There are certain established rules when it comes to sites' ability to police their own platforms, but the Supreme Court might just change that. For now, Twitter, Facebook (META  ), and platforms like them can take down any posts they choose while avoiding liability for harm caused by users' activity, but there are two challenges against those rules potentially coming to the Supreme Court.

"It's a moment when everything might change," said former Google attorney and program director at Stanford University's Cyber Policy Center, Daphne Keller.

On January 20, the Supreme Court is scheduled to discuss whether or not to hear cases surrounding supposed censorship on social media, and a case is set to be heard next month regarding platforms' legal responsibility for what users post. Specifically, the case seeks to contest Section 230 of the 1996 Communications Decency Act, which shields platforms from liability for user-generated content.

To this point, the United States has largely left it up to companies to police speech online, but the Court's decisions in these cases could drastically change that practice. This could significantly impact the business models of virtually every social media company.

Compared to the U.S., other nations have been more hands-on with social media regulation. In the E.U., internet companies are required to have procedures in place to remove illicit content while maintaining transparency about how their content recommendations are generated.

In U.S. politics, regulation of harmful or illicit content is largely unpopular. Meanwhile, lawmakers have repeatedly pressed tech executives to explain why they remove content from their platforms. Republicans in particular have passionately decried the alleged censorship of conservative voices on social media, while Democrats, on the other hand, have called on companies to do more to combat misinformation.

Section 230 has long stood as a powerful tool for social media companies in the courts. Countless cases against Facebook, Twitter, and Youtube (GOOGL  ) have been dismissed thanks to this single rule. While supporters of the law say it ensures that sites don't have to take on new legal liability every time a user makes a post, critics say it gives them a free pass for doing harm.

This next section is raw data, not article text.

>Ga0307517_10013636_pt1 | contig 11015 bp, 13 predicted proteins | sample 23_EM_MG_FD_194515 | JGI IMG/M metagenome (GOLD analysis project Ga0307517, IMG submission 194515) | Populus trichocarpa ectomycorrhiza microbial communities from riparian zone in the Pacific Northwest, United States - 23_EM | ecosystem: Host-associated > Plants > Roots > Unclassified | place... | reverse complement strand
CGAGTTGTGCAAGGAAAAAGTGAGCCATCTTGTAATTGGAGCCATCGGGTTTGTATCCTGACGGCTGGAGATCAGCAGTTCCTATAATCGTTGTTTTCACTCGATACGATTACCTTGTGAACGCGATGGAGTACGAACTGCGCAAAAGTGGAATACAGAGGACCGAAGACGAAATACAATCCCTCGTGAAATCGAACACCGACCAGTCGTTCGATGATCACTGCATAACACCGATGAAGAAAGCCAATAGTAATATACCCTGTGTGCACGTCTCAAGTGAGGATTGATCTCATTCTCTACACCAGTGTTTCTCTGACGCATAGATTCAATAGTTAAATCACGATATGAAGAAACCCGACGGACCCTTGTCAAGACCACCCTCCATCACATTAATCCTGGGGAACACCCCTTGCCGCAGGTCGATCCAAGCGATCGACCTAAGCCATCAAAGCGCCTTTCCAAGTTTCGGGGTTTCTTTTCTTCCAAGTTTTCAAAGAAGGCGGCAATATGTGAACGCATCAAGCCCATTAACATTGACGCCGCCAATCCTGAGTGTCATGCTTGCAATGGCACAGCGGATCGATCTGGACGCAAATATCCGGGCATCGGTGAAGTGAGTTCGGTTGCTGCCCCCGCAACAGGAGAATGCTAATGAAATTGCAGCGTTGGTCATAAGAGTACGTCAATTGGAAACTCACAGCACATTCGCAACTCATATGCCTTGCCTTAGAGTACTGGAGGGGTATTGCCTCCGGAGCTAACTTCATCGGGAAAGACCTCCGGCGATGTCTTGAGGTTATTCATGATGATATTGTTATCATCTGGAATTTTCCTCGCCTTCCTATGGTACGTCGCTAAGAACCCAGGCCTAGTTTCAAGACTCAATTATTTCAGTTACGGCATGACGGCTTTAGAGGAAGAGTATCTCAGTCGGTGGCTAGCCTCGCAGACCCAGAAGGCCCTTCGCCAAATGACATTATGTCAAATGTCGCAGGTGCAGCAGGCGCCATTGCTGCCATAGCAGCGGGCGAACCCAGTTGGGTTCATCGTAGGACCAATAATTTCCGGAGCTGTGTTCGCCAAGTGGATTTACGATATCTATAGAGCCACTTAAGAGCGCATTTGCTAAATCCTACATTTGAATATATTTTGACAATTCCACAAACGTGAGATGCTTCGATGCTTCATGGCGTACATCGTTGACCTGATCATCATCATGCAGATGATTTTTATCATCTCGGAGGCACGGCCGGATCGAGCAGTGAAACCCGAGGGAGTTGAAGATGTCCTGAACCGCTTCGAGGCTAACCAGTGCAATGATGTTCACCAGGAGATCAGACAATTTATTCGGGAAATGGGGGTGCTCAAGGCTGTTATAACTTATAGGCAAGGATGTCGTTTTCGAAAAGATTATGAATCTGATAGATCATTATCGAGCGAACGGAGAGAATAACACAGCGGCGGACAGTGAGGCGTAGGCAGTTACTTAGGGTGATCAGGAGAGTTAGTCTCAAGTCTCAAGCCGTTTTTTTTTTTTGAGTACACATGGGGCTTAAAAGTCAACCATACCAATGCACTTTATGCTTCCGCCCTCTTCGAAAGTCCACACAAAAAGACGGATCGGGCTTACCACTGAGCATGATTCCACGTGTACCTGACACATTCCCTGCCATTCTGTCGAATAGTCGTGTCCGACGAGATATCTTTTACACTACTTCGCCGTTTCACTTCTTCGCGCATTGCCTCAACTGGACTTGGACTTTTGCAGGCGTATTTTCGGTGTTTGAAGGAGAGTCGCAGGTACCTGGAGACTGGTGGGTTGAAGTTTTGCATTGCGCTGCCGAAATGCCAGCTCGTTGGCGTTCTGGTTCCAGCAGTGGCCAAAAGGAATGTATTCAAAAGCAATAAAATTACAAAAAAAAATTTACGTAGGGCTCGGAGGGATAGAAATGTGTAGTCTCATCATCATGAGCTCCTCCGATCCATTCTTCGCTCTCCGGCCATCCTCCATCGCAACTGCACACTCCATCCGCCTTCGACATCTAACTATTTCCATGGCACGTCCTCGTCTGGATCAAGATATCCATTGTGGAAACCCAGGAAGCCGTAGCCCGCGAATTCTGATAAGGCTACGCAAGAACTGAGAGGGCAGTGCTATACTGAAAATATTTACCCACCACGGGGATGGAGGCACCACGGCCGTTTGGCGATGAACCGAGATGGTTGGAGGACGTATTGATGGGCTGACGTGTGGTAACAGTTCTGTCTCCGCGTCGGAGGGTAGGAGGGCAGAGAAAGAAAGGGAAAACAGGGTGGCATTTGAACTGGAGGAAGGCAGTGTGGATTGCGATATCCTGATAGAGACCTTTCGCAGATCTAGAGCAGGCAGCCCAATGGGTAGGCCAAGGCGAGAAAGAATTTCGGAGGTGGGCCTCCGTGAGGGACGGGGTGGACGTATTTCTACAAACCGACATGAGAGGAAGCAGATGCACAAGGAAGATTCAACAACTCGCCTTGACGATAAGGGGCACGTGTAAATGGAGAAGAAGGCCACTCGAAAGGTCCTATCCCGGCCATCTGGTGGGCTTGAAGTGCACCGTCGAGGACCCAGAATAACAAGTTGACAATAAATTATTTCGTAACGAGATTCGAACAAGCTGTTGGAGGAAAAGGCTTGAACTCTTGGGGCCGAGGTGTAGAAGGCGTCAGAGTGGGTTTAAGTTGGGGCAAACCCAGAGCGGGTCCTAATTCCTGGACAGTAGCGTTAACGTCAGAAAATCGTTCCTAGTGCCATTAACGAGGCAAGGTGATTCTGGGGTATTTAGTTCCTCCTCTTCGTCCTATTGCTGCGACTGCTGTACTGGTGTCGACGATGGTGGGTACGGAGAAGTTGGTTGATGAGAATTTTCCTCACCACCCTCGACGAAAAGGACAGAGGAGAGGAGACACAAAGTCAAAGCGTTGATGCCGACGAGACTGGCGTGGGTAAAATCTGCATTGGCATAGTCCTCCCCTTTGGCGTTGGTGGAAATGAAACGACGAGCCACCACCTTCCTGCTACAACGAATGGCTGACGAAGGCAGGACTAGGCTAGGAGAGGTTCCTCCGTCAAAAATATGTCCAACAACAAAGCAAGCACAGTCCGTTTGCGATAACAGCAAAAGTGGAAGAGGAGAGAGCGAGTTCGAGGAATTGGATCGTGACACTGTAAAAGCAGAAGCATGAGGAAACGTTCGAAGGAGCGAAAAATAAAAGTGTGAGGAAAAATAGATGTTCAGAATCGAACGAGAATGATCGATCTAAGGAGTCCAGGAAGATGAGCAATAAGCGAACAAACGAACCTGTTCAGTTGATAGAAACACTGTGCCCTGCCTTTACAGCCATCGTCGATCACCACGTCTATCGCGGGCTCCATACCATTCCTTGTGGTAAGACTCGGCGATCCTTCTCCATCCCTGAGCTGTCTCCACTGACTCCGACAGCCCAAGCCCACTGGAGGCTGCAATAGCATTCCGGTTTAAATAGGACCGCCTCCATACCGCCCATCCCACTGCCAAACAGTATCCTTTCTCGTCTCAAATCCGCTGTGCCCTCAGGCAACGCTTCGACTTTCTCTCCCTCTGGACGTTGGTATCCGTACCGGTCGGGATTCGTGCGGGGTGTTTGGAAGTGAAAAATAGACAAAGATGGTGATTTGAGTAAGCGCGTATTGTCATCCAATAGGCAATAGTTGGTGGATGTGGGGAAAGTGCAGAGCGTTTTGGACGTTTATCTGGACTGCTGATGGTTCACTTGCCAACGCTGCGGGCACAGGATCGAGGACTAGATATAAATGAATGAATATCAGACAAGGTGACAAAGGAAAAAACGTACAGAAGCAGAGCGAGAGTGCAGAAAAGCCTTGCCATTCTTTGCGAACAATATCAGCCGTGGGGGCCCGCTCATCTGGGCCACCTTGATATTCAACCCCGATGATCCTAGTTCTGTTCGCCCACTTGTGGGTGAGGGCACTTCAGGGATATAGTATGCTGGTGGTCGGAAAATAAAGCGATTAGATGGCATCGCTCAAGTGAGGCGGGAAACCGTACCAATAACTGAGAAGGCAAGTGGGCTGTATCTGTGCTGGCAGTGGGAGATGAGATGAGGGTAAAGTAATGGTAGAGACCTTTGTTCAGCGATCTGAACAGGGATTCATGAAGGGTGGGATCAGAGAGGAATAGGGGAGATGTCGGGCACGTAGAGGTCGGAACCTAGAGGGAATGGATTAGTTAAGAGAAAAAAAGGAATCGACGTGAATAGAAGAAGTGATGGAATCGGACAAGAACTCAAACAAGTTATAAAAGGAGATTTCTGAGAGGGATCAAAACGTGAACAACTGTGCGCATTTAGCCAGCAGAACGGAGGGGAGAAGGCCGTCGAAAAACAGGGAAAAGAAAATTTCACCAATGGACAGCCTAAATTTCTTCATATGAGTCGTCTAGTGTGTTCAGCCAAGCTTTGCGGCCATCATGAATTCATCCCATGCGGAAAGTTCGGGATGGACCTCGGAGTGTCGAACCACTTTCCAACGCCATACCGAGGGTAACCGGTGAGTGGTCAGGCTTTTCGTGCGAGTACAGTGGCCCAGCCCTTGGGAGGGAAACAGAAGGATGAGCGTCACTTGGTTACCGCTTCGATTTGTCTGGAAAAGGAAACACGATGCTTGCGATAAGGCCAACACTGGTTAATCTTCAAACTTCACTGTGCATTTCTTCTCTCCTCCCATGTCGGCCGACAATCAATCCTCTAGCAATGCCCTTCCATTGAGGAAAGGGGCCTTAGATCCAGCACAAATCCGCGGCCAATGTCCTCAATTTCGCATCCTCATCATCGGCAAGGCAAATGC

"If they don't have any liability at the back end for any of the harms that are facilitated, they have basically a mandate to be as reckless as possible," University of Miami law professor Mary Anne Franks told The New York Times.

In the past, the Supreme Court has declined to hear cases from individuals blaming platforms for the harm done by users' posts, including allegations that Facebook promoted extremist content. Now, however, the Court will hear a case from the family of an American woman killed by extremists with the Islamic State in Paris. The family says Youtube should be held liable for promoting extremist content to its users.

"Any negative ruling in this case, narrow or otherwise, is going to fundamentally change how the internet works," said Google general counsel Halimah DeLaine Prado.

On the censorship side of the issue, Texas and Florida both recently passed laws restricting platforms' ability to remove content posted by users. The laws let users sue platforms for removing posts due to the "viewpoint" expressed by the content. In Florida, sites could be fine for banning accounts of political candidates.

The laws are being challenged by industry groups representing the social media companies, but the courts have disagreed over whether to uphold or reject them. The U.S. Court of Appeals for the 11th Circuit upheld most of a federal judge's ruling against the states, but the U.S. Court of Appeals for the Fifth Circuit sided against the platforms, opening up the possibility of a Supreme Court hearing.

"I think we're, right now, in a place where the court is being positioned to make a new judgment on the internet," said an associate professor of cybersecurity law at the U.S. Naval Academy, Jeff Kosseff.